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Biomarkers of alcohol use and related health risks

Onni Niemelä1,*

1Laboratory Medicine, Seinäjoki Central Hospital and University of Tampere, Tampere, Finland

Excessive use of alcohol consumption causes enormous morbidity and mortality worldwide. Liver is the main target of ethanol toxicity due to its primary role in ethanol metabolism. Measurements of liver enzyme activities (GGT, ALT, AST) are important screening tools for detecting abnormal liver function. However, due to lack of ethanol-specificity and inconsistencies regarding the definitions of significant alcohol consumption, several other blood tests are usually needed to exclude competing and co-existing causes of tissue toxicity. Information on the specific role of ethanol consumption behind health disorders may be obtained through measurements of blood ethanol and its specific metabolites (ethyl glucuronide, phosphatidylethanol, protein-acetaldehyde condensates and associated autoimmune responses). Recent evidence has also indicated that being overweight is another highly common cause of abnormal liver enzyme levels. The presence or absence of adiposity may also modulate the risk of ethanol consumption in creating the detrimental health effects. Interestingly, increased liver enzyme activities in circulation may reflect not only hepatic function but can also serve as indicators of general health and the status of oxidative stress in vivo. ALT and GGT activities have been shown to be closely associated with insulin resistance, metabolic syndrome, mortality from coronary heart diseases and even mortality from all causes. Recent clinical evidence also supports a close link between fatty liver, GGT levels and the development of cardiovascular disease. If the upper normal limits for liver enzyme activities were defined based on the data obtained from normal weight abstainers, the clinical value of liver enzyme measurements as screening tools and in patient follow-up could be significantly improved.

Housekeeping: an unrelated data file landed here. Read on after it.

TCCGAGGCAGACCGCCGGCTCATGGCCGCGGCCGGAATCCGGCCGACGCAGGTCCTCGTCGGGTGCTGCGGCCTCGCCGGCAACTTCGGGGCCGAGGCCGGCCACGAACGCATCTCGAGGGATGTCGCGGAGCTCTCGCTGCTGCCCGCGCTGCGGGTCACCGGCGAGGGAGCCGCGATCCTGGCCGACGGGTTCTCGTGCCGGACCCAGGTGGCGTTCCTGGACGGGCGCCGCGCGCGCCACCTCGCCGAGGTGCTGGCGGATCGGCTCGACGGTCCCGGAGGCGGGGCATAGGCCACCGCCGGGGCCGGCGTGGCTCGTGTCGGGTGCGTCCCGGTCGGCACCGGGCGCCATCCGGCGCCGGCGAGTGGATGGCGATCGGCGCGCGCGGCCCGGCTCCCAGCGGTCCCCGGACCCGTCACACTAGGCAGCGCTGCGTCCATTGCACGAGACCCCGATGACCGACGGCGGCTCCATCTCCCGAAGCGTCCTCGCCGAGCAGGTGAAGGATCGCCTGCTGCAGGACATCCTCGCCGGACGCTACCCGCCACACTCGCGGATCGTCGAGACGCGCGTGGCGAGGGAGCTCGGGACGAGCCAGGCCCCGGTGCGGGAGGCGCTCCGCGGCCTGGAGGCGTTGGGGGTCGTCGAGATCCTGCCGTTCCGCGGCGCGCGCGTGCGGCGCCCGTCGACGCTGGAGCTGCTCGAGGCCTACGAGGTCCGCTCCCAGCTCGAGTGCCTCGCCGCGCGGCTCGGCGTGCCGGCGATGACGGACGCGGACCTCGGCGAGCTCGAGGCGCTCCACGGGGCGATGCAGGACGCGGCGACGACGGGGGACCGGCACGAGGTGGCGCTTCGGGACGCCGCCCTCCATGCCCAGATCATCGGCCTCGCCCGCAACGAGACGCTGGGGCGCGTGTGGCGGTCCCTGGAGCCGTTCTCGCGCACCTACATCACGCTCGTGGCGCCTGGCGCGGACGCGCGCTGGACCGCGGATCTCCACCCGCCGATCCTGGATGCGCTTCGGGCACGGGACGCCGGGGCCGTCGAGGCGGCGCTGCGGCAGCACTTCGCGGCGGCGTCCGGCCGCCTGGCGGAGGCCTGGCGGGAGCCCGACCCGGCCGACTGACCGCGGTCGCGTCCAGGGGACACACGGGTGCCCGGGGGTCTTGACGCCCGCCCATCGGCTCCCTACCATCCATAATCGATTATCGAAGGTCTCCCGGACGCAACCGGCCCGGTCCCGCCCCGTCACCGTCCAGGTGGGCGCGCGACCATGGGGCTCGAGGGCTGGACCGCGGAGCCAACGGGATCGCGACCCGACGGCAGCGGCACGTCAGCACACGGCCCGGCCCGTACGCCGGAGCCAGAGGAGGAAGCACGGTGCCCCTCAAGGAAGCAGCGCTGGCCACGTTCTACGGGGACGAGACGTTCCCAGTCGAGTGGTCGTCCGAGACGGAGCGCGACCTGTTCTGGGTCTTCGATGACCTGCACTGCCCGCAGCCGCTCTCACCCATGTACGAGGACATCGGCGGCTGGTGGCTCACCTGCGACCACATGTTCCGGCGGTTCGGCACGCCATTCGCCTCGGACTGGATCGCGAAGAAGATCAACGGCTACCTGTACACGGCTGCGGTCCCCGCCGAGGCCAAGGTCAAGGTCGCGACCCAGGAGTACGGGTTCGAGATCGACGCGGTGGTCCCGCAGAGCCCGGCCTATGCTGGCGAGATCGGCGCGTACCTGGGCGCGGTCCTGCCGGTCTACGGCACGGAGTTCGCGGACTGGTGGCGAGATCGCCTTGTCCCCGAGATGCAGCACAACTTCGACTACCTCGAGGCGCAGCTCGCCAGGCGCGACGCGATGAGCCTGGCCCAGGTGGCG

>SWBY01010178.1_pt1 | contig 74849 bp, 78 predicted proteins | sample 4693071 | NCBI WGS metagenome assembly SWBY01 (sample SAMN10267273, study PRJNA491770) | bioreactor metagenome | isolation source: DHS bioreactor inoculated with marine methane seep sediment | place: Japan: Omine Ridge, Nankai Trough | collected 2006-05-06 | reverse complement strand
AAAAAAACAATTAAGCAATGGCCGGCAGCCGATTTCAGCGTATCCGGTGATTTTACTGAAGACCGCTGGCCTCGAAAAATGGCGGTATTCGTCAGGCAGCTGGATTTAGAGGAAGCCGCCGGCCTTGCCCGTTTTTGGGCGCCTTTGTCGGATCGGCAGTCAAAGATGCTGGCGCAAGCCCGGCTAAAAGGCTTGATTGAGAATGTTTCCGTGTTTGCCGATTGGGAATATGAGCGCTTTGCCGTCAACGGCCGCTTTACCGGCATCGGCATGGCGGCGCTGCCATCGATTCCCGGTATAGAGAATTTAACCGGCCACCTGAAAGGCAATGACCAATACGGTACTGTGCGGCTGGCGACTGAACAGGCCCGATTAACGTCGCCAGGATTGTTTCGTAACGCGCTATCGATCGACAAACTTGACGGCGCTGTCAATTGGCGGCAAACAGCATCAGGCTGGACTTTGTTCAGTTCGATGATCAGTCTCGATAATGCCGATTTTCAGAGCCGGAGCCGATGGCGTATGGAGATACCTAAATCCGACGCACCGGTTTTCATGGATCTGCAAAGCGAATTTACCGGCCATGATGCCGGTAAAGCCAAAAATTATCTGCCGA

Keywords: Biomarker, Liver